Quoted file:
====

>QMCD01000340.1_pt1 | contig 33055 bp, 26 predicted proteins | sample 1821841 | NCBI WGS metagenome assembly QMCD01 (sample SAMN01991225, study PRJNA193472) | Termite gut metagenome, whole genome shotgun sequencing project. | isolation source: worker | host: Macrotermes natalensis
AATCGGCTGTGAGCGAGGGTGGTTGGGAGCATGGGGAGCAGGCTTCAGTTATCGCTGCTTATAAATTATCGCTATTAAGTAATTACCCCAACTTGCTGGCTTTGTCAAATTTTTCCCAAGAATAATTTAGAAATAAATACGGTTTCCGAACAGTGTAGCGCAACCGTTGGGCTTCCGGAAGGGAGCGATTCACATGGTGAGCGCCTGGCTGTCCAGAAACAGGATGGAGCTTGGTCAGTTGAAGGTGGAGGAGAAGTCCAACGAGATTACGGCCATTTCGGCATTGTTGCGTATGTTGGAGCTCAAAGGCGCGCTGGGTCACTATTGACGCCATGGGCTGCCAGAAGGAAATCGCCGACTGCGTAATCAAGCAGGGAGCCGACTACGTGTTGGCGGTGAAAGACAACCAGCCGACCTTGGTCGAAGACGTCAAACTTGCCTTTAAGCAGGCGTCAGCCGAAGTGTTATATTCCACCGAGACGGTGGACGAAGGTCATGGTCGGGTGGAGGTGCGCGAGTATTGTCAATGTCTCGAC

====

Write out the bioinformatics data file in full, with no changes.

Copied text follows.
>QMCD01000340.1_pt1 | contig 33055 bp, 26 predicted proteins | sample 1821841 | NCBI WGS metagenome assembly QMCD01 (sample SAMN01991225, study PRJNA193472) | Termite gut metagenome, whole genome shotgun sequencing project. | isolation source: worker | host: Macrotermes natalensis
AATCGGCTGTGAGCGAGGGTGGTTGGGAGCATGGGGAGCAGGCTTCAGTTATCGCTGCTTATAAATTATCGCTATTAAGTAATTACCCCAACTTGCTGGCTTTGTCAAATTTTTCCCAAGAATAATTTAGAAATAAATACGGTTTCCGAACAGTGTAGCGCAACCGTTGGGCTTCCGGAAGGGAGCGATTCACATGGTGAGCGCCTGGCTGTCCAGAAACAGGATGGAGCTTGGTCAGTTGAAGGTGGAGGAGAAGTCCAACGAGATTACGGCCATTTCGGCATTGTTGCGTATGTTGGAGCTCAAAGGCGCGCTGGGTCACTATTGACGCCATGGGCTGCCAGAAGGAAATCGCCGACTGCGTAATCAAGCAGGGAGCCGACTACGTGTTGGCGGTGAAAGACAACCAGCCGACCTTGGTCGAAGACGTCAAACTTGCCTTTAAGCAGGCGTCAGCCGAAGTGTTATATTCCACCGAGACGGTGGACGAAGGTCATGGTCGGGTGGAGGTGCGCGAGTATTGTCAATGTCTCGAC